Real GDP growth
The below graph reflects the long-term decline in the real (inflation-adjusted) economic growth rate in the United States, or gross domestic product, GDP. The dotted line captures the trend in inflation-adjusted growth rates in the USA, measured as a simple three-year moving average. With long-term average growth rates trending from 4.5% to 1.75% per year, it’s easy to see why the U.S. government had stepped in with increased government spending in recent years and run large budget deficits. However, it’s possible that economic growth could be on its way back to the historical average growth rates of 2.5% or higher, and this could mean a return to higher interest rates in the future—especially with respect to longer-dated bonds.
This series takes a quick look at past and present economic growth data, government spending, interest rates, and inflation, and considers the outlook for ETF-focused fixed income investors amid a rising rate environment. For a detailed analysis of the U.S. macroeconomic environment supporting this series, please see, Must-know 2014 US macro outlook: The crack in the debt ceiling.
U.S. GDP growth: Is the recovery intact?
The economic crisis of 2008, as reflected in the above graph, led to a brief period of negative real economic growth. Essentially, the U.S. economy went into a tailspin and began to shrink, and the U.S. Federal Reserve began to lower interest rates in order to support the U.S. economy. Plus, the U.S. government began to run large deficits in areas such as unemployment insurance, as unemployment increased and the economy remained weak.
Changes in federal reserve monetary policy
For fixed income investors, falling interest rates meant an increase in bond prices. During the early phase of the economic crisis, the rapid loss in wealth attributed to falling stock prices was offset to some degree by rising bond prices. However, in the past few years, equity markets have finally regained their record-high levels, and housing prices have recovered roughly 40% of their peak-to-trough declines, based on the Case-Schiller Nationwide Index. As a result of stabilization of the U.S. economy—including asset prices, employment, and overall economic growth—the Federal Reserve has now begun to withdraw a modest amount of emergent economic support. The Federal Reserve Bank scaled back its level of U.S. bond purchases from $85 billion per month to $75 billion at the end of 2013.
Knowing your ETF’s bond portfolio duration risk is key
As the stock market has reached new highs, fixed income investors have seen bond prices fall, as long-term interest has begun to rise. The ten-year bond yield had been as low as 1.5% in July 2012, though it rose to 3.00% in December 2013, when the Federal Reserve began to change its monetary policy. For the holders of a new 10 Year US Treasury Bond, that means that for every 1% rise in the ten-year interest rate, the ten-year bond will lose 8.68% in its price, as 8.68 is the “duration” of the current ten-year bond. For example, if an investor had bought the ten-year Treasury bond at its high price or low yield of 1.5% in July 2012, their ten-year bond would have declined just over 12% in price (a 1.50% change in yield times the 8.68-year duration). However, the stock market (the S&P 500, SPY) gained 28% during the same period, offsetting the loss for investors who had also invested in the broader equity market. For more information on calculating the duration of your own bond investments, see the related Market Realist Series, Must-know: A bond investor’s guide to duration by Surbhi Jain.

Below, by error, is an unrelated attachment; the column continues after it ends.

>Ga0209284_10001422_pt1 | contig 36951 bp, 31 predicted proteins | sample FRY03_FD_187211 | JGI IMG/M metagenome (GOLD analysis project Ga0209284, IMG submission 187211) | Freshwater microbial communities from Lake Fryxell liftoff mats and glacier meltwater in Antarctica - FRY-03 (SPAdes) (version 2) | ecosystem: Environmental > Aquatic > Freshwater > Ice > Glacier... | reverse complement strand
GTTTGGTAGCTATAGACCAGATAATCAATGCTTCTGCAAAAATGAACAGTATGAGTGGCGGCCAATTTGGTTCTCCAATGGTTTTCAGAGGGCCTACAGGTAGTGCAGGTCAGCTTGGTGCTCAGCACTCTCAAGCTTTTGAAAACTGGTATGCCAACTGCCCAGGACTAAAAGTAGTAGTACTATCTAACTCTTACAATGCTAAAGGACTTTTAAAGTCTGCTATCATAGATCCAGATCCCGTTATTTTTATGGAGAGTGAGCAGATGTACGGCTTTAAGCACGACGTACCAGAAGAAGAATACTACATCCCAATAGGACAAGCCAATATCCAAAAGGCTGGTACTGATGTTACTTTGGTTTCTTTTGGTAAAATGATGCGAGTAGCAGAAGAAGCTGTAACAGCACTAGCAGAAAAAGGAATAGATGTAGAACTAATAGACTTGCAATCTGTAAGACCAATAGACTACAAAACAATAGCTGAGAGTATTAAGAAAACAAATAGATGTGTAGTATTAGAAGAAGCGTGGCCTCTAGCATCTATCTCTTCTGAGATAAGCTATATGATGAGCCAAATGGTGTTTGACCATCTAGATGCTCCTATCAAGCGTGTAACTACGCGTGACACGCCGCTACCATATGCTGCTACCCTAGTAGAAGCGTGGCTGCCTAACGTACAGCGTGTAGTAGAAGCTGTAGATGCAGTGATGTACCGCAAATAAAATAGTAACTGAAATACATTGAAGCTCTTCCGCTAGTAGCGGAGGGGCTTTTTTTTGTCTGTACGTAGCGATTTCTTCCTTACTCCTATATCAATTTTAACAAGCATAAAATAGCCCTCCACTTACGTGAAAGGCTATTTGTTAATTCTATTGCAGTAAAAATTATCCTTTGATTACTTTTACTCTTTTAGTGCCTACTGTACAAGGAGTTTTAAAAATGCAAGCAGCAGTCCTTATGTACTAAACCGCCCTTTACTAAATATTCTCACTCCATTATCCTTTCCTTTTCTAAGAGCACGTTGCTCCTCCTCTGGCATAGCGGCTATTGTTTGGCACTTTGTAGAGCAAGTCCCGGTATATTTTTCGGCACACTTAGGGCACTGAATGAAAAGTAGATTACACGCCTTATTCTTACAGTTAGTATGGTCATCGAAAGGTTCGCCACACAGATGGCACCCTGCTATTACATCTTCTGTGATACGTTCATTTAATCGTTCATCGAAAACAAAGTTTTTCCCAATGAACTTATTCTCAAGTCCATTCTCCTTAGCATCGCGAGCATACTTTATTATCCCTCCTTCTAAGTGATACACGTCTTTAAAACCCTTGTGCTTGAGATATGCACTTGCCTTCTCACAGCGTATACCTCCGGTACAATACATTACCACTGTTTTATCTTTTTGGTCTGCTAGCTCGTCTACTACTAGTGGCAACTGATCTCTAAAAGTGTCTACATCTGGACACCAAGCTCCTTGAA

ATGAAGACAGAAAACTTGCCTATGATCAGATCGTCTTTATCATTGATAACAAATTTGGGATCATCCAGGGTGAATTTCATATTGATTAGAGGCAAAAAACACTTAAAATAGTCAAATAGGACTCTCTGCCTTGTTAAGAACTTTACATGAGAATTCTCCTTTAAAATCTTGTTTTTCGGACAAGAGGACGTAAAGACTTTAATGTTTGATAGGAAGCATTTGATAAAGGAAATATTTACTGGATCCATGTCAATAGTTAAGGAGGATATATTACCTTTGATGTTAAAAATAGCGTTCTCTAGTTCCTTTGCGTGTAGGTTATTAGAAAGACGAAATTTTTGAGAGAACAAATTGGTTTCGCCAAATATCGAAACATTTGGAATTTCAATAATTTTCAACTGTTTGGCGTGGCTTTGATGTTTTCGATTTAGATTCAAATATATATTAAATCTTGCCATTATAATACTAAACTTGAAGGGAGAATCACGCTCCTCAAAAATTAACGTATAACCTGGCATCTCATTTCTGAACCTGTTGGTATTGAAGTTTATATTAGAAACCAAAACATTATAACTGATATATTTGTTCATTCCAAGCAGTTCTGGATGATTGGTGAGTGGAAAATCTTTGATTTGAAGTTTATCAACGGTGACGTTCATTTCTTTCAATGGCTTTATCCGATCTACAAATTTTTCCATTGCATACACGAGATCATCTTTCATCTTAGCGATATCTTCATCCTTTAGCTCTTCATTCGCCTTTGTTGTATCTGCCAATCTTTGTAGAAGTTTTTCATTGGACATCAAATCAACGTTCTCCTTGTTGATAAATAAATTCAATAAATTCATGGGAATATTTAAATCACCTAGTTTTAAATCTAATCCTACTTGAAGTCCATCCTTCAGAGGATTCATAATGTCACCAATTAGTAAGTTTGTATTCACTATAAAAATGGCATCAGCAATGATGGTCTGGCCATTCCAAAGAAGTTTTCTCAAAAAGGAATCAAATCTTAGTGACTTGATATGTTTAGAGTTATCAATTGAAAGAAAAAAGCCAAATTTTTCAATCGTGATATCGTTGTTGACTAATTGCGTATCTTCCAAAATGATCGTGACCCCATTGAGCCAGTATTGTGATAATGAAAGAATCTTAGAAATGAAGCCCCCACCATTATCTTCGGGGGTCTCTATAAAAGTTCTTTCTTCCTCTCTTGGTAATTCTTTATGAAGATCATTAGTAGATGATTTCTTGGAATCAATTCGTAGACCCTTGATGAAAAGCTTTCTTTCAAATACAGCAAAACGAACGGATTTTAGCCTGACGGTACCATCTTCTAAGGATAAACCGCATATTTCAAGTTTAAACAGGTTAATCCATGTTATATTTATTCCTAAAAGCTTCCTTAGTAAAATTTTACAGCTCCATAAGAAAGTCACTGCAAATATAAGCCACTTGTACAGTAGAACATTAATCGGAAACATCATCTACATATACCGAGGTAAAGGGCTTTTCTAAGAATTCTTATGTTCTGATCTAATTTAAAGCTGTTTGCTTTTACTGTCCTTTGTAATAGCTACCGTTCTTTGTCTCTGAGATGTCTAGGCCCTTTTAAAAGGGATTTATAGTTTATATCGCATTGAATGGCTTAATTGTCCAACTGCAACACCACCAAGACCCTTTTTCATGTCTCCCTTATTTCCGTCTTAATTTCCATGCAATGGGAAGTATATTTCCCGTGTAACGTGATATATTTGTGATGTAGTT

To see how the recent recovery in global GDP is affecting bond yields, please see the next article in this series.
For additional analysis related to other key fixed income ETF tickers, please see the related Series, Fixed income ETFs: Short-duration alternatives for bonds.
Outlook: High credit quality and longer-duration (TLT & BND) versus lower credit quality and mid-duration (HYG & JNK)
For fixed income investors concerned with rising interest rates and falling bond prices, long-dated (long duration) ETFs such as the iShares 20+Year Treasury Bond ETF (TLT) may continue to see price declines if interest rates continue to rise. Note that the TLT ETF has a duration of approximately 16.35 years—roughly twice that of the current ten-year Treasury bond at 8.68 years. In contrast to the long-dated TLT, the iShares iBoxx High Yield Corporate Bond ETF, HYG, has a much shorter duration of only 3.98 years, as well as exposure to improving commercial credit markets, and may continue to outperform the long duration TLT ETF in a rising rate environment.
However, investors should note that the High Yield portfolio of HYG holds roughly 90% of its portfolio in bonds rated BBB3 through B3, with roughly 10% of its portfolio in CCC-rated credit (substantial risks). HYG top holding includes Sprint Corp (S) at 0.56% of the portfolio. The Vanguard Total Bond Market ETF (BND) maintains a duration of 5.5 years, though it holds 65.4% of its portfolio in government bonds and 21% of his holdings in AAA–A rated bonds. Compared to HYG and JNK, the BND ETF is slightly longer in duration (BND 5.5 years versus HYG 3.98 and JNK 4.20). But it’s very much concentrated in government and high-quality bonds, and will therefore be less impacted by changes in the overall commercial credit markets.
Lastly, for investors looking to maintain yield while gaining exposure to the commercial credit market, an alternative to the iShares HYG, the Barclays High Yield Bond Fund ETF (JNK), offers a similar duration of 4.20 years versus HYG’s 3.98 years, holding 84.17% of its portfolio in corporate industrial, 7.65% in corporate utility, and 7.5% in corporate finance-oriented bonds. Like HYG, even JNK is a big fan of Sprint (S), with its top holding of First Data Corporation (0.72%) followed by Sprint Corp. (0.62%), Sprint Communications (0.59%), and HCA Inc. (0.53%).